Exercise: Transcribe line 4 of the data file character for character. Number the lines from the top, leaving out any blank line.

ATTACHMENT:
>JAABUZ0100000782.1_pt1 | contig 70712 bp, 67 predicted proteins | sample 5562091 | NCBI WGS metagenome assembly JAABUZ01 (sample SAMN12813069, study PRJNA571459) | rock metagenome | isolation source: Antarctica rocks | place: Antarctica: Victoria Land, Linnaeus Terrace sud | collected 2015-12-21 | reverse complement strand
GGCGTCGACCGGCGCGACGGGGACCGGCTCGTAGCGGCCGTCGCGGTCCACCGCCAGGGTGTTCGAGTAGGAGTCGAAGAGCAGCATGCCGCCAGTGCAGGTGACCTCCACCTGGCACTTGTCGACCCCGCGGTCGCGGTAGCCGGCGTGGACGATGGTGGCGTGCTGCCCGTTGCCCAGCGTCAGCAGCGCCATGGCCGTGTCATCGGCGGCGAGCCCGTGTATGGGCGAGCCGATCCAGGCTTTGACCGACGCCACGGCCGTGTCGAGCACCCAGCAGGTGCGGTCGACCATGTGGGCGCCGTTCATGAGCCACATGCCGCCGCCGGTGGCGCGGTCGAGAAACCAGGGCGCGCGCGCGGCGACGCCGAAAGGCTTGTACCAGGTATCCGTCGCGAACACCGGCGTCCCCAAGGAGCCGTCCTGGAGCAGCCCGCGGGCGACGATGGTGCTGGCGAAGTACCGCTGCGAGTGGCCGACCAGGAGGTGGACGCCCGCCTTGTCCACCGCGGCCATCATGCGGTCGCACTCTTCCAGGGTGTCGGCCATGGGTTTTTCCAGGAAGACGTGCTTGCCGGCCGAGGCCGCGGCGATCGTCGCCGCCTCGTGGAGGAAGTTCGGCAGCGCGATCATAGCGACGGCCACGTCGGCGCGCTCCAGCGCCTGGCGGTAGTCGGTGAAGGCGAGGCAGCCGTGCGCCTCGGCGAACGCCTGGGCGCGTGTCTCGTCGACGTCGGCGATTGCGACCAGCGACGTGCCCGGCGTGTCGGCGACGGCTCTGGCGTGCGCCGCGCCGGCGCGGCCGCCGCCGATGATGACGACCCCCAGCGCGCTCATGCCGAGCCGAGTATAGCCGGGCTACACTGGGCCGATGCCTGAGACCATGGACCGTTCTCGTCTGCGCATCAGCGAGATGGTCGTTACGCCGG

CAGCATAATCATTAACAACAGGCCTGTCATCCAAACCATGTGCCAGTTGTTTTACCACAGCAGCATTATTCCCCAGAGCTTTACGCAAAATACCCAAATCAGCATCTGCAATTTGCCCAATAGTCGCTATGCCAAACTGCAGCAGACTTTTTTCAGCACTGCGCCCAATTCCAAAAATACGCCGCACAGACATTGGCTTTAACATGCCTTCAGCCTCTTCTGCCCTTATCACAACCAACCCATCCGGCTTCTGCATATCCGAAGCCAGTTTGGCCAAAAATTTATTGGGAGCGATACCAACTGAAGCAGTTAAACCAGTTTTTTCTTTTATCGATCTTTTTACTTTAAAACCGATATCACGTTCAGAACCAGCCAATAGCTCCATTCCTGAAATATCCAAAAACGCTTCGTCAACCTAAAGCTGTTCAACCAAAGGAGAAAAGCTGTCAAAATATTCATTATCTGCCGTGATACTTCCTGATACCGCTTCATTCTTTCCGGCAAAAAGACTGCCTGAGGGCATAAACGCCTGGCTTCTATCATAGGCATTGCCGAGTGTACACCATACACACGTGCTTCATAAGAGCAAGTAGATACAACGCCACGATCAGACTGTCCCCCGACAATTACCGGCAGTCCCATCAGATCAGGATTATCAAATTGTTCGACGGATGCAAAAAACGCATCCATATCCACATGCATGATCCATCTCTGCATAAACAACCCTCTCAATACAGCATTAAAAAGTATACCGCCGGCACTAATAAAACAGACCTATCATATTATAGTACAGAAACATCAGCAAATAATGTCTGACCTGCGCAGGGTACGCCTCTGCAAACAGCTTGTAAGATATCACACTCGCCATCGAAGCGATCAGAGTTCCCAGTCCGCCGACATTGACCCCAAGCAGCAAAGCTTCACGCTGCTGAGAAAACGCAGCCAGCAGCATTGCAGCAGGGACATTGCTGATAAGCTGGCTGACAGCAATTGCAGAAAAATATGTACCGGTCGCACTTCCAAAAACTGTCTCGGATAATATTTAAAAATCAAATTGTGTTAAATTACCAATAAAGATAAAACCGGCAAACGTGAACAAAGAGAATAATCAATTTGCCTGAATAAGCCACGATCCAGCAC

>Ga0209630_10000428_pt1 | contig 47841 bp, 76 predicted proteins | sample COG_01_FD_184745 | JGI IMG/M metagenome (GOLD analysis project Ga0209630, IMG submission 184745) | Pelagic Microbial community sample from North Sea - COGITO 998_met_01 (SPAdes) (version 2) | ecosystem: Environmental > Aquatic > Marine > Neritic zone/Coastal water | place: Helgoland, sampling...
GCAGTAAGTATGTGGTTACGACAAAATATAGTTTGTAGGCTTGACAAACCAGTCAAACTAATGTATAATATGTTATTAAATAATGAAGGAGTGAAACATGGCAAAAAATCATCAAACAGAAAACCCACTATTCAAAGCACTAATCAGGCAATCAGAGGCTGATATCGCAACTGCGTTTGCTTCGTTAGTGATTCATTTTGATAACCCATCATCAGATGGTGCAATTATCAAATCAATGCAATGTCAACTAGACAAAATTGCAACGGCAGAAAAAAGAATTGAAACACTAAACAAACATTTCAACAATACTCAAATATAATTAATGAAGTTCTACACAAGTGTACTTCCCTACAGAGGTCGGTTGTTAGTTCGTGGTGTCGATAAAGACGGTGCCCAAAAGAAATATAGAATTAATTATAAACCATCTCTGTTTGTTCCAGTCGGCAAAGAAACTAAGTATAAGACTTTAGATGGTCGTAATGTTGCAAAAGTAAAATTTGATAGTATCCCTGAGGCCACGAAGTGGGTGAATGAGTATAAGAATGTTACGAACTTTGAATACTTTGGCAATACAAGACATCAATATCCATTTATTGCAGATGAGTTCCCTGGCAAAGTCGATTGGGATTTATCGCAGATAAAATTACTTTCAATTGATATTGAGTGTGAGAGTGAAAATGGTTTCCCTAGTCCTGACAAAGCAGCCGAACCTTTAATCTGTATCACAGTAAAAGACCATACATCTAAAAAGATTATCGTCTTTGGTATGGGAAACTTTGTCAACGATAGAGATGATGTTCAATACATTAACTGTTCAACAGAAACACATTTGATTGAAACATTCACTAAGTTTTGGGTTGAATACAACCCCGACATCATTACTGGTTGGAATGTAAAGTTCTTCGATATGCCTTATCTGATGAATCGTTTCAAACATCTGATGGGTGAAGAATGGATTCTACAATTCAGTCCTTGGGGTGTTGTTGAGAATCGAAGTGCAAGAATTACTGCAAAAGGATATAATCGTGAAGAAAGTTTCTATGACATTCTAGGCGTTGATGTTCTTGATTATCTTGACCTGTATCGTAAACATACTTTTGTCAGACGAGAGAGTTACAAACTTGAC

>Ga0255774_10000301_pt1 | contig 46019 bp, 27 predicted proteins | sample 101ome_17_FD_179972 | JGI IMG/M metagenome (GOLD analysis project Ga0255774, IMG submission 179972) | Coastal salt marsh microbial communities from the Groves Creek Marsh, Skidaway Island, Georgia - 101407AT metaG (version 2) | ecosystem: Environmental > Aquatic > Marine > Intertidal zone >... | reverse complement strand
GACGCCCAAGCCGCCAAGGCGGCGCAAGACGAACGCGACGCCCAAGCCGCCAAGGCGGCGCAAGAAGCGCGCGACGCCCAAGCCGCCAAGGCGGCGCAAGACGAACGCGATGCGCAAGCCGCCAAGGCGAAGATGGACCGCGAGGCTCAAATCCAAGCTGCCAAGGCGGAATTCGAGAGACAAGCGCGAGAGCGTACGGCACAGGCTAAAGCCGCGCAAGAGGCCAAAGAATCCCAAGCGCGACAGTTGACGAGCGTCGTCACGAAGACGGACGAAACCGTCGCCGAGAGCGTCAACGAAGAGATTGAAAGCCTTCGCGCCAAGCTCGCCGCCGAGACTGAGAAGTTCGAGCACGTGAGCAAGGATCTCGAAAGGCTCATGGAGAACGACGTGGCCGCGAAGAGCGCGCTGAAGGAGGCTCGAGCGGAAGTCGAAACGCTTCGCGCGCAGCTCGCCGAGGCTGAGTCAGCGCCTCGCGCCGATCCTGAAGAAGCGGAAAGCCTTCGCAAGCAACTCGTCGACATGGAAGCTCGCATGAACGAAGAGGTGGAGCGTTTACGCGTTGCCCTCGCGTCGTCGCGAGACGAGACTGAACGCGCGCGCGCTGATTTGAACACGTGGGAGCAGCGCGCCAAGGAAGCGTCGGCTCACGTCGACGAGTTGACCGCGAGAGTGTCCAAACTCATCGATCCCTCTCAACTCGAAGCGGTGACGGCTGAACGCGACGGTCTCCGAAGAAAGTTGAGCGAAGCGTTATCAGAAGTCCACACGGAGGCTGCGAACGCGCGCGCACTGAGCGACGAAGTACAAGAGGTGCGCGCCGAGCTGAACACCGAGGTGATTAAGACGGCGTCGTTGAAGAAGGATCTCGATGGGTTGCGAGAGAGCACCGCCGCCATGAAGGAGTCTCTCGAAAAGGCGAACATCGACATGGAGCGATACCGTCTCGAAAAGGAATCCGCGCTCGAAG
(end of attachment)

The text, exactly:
>Ga0209630_10000428_pt1 | contig 47841 bp, 76 predicted proteins | sample COG_01_FD_184745 | JGI IMG/M metagenome (GOLD analysis project Ga0209630, IMG submission 184745) | Pelagic Microbial community sample from North Sea - COGITO 998_met_01 (SPAdes) (version 2) | ecosystem: Environmental > Aquatic > Marine > Neritic zone/Coastal water | place: Helgoland, sampling...